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Old Yesterday, 08:43 PM
 
19,011 posts, read 12,447,333 times
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Quote:
Originally Posted by TamaraSavannah View Post
Well, if one could get the ship underway, then the start of conversion is to go find a carrier......ie, the Belknap?





At first, I was going to say that being on the shores of the Canaries is hardly on the bottom of the Atlantic......but then I saw that I had misread it.
Big U's engines have sat idle for decades now and likely cannot be started up at all and or without huge efforts. Replaced them with modern diesel would be a huge and expensive undertaking.


https://www.nytimes.com/2016/08/06/b...ean-liner.html


More to the point where would one find a crew with the knowledge and skill not just to rebuild/repair the SS United States steam power, but to run and maintain. Oh and keeping with the era when she was built the ship drank fuel like a dowager loves her booze.


Just as with steam locomotives a whole lot of damage (physical and to humans) can happen when people who don't know what they are doing mess with such systems.


History is full of such events (the Sultana is most famous), but of more recent memory you have the SS Norway: Blast, Fire in Cruise Ship's Boiler Room Kill at Least 4 - latimes


https://www.airliners.net/forum/viewtopic.php?t=1216613


Eight crew killed by steam-boiler explosion aboard Norway - Professional Mariner - February 2007


This being said IIRC turbo-electric via steam power is far more reliable than diesel. Almost like clockwork there are regular reports of this or that diesel cruise ship stuck out at sea when this or that power failure occurs.
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Old Today, 06:15 AM
 
Location: Texas Hill Country
9,300 posts, read 5,099,486 times
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Quote:
Originally Posted by BugsyPal View Post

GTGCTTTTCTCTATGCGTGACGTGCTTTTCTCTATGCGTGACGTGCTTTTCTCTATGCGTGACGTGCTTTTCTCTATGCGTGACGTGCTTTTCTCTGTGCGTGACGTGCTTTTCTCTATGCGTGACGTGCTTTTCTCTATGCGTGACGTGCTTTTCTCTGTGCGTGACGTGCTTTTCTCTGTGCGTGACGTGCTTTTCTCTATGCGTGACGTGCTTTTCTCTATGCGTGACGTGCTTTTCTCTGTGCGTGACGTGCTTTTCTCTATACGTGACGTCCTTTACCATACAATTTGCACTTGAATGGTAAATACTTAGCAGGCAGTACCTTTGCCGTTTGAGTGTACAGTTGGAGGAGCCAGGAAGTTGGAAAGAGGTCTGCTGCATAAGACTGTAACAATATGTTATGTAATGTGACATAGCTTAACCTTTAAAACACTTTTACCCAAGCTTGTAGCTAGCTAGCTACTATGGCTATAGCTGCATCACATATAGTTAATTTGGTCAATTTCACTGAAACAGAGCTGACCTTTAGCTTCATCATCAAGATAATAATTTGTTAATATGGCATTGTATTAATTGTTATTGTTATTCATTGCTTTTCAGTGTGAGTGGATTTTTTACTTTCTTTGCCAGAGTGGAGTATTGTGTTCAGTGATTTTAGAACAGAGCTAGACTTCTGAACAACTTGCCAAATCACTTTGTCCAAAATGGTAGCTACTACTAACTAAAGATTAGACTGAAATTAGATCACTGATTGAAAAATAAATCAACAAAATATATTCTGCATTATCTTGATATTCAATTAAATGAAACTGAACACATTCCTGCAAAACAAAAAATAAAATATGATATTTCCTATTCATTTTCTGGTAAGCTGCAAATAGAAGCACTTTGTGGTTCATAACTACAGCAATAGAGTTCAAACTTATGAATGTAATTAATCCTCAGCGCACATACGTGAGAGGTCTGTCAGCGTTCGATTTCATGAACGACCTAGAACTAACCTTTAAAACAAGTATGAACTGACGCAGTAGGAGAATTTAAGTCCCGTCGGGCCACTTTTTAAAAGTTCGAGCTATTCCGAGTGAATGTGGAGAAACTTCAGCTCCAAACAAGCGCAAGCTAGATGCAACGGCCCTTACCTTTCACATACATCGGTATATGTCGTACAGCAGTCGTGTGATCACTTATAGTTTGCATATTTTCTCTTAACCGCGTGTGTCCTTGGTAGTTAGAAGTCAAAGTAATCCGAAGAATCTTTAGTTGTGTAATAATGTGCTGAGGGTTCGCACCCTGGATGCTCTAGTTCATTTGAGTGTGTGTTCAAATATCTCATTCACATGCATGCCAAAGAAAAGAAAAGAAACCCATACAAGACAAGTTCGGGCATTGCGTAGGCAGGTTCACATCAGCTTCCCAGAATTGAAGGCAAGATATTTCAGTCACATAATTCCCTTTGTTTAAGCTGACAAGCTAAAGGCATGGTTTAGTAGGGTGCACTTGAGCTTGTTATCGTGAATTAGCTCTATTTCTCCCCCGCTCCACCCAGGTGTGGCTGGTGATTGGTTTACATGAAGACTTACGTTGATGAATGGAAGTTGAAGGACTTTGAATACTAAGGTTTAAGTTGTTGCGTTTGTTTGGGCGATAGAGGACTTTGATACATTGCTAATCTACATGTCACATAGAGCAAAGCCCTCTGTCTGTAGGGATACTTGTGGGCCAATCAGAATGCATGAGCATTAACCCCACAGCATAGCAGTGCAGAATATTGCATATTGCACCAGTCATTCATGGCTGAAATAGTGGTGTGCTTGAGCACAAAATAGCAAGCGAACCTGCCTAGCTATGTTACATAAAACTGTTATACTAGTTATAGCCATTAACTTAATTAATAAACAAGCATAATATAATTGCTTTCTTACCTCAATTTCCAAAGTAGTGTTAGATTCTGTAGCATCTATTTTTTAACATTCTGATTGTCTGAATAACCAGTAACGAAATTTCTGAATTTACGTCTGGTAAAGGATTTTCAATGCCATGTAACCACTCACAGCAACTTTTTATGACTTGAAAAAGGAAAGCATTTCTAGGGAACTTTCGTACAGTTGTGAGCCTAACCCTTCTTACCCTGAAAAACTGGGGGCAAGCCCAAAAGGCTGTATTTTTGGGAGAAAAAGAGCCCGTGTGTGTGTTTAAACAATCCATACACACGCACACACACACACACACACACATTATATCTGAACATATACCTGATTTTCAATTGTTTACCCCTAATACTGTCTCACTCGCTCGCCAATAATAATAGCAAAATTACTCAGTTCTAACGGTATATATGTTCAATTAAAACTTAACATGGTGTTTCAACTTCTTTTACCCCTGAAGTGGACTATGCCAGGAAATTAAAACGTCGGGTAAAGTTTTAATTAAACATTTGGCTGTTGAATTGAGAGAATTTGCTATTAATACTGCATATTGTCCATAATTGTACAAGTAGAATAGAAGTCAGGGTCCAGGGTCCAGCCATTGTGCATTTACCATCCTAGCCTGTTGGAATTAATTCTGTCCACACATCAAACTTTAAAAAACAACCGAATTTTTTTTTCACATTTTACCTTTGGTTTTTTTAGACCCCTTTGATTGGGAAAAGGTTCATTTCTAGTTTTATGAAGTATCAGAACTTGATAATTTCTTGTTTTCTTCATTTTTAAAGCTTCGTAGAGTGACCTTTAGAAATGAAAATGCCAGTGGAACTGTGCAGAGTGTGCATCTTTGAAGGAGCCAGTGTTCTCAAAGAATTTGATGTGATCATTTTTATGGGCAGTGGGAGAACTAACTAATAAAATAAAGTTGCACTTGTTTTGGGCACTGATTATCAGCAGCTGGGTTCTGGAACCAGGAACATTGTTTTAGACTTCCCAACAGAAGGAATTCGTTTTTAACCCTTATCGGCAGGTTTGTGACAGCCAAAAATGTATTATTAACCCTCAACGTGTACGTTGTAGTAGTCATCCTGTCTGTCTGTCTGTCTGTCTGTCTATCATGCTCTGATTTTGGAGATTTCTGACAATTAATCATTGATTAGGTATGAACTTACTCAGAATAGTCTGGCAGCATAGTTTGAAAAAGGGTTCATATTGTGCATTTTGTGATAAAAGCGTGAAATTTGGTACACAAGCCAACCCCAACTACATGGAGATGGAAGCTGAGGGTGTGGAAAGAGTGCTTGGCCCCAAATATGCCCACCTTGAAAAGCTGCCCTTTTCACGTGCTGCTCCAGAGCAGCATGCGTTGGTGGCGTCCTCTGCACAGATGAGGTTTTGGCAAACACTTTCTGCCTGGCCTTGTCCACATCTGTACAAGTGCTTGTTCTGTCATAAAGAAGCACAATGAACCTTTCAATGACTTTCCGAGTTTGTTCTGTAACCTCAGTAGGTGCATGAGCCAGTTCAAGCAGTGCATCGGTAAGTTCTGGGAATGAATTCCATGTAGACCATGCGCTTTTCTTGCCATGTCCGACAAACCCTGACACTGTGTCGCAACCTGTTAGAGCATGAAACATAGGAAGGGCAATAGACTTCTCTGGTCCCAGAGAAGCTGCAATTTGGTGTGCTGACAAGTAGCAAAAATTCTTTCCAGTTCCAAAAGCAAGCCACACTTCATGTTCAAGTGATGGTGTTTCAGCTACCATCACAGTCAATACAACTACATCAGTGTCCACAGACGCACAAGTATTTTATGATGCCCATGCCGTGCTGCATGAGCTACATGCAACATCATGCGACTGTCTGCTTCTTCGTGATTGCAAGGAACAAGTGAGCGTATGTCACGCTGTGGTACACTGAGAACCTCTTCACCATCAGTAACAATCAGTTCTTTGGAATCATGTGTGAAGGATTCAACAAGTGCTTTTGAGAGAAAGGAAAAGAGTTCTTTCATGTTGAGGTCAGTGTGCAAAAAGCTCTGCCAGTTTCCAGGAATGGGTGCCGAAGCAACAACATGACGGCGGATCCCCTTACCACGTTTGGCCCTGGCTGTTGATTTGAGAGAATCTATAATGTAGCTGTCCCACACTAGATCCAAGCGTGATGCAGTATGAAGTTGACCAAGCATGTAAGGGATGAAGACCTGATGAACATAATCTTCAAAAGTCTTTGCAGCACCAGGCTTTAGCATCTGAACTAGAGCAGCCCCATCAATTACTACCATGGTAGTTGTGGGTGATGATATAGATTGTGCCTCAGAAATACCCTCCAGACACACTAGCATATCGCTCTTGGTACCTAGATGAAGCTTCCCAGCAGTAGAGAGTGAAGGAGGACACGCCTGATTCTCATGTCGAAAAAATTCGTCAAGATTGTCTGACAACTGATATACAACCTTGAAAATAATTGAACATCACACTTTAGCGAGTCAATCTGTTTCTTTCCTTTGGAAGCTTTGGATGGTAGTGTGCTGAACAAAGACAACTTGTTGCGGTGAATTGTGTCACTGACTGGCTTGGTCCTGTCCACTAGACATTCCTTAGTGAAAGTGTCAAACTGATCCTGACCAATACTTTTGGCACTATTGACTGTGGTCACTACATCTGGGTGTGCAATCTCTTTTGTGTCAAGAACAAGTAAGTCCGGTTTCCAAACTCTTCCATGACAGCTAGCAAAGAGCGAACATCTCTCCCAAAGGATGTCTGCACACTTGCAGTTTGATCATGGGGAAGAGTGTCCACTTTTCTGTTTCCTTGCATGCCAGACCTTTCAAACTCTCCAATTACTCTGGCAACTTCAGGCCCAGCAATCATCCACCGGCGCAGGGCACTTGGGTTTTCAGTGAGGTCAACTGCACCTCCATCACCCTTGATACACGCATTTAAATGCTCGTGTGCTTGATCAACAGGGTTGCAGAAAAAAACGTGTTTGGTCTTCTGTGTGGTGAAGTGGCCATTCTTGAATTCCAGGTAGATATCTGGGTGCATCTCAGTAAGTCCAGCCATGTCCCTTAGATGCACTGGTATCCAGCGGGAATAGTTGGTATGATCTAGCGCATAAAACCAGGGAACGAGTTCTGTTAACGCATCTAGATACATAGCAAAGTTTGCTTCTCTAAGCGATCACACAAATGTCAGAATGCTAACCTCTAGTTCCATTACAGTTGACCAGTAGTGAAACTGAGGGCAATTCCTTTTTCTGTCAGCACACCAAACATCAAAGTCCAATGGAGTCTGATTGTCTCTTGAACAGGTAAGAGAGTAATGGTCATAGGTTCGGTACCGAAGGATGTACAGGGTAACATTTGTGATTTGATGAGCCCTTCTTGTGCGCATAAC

Big U's engines have sat idle for decades now and likely cannot be started up at all and or without huge efforts. Replaced them with modern diesel would be a huge and expensive undertaking.
........

It was a joke. Who in their right mind would want a collision with a carrier, would want to end up looking like this:https://upload.wikimedia.org/wikiped...ion_damage.jpg


Quote:
Originally Posted by BugsyPal View Post
There is a custom/tradition within maritime circles to see grand vessels sent to the bottom instead of scrapped. It is deemed a far more fitting and dignified way of ending their useful life.


Many moaned the same thing when the SS Normandie was gutted, cut up and sold for scrap. IIRC even a POTUS at the time stated it was far preferable for that great ocean liner (or what was left of her after a fire), to have been towed out to sea and sank.

Well, A and B.


A: I don't share those feelings of my old ship. So I saw it being scrapped on the satellite photos......C'est la vie.


B: It is interesting, is it not, how the liners go. SS United States awaiting fate, SS America bought it on the shores of the Canaries. Queen Mary is a museum, Queen Elizabeth's remains at the bottom of Hong Kong harbor. SS Andrea Doria on the bottom of the Atlantic, SS Cristoforo Colombo scrapped. SS Raffaello sunk off of Iran, SS Michelangelo scrapped.



And then, there is the SS France which had to be massively cleaned up and out before it could be scrapped.

Last edited by TamaraSavannah; Today at 06:27 AM..
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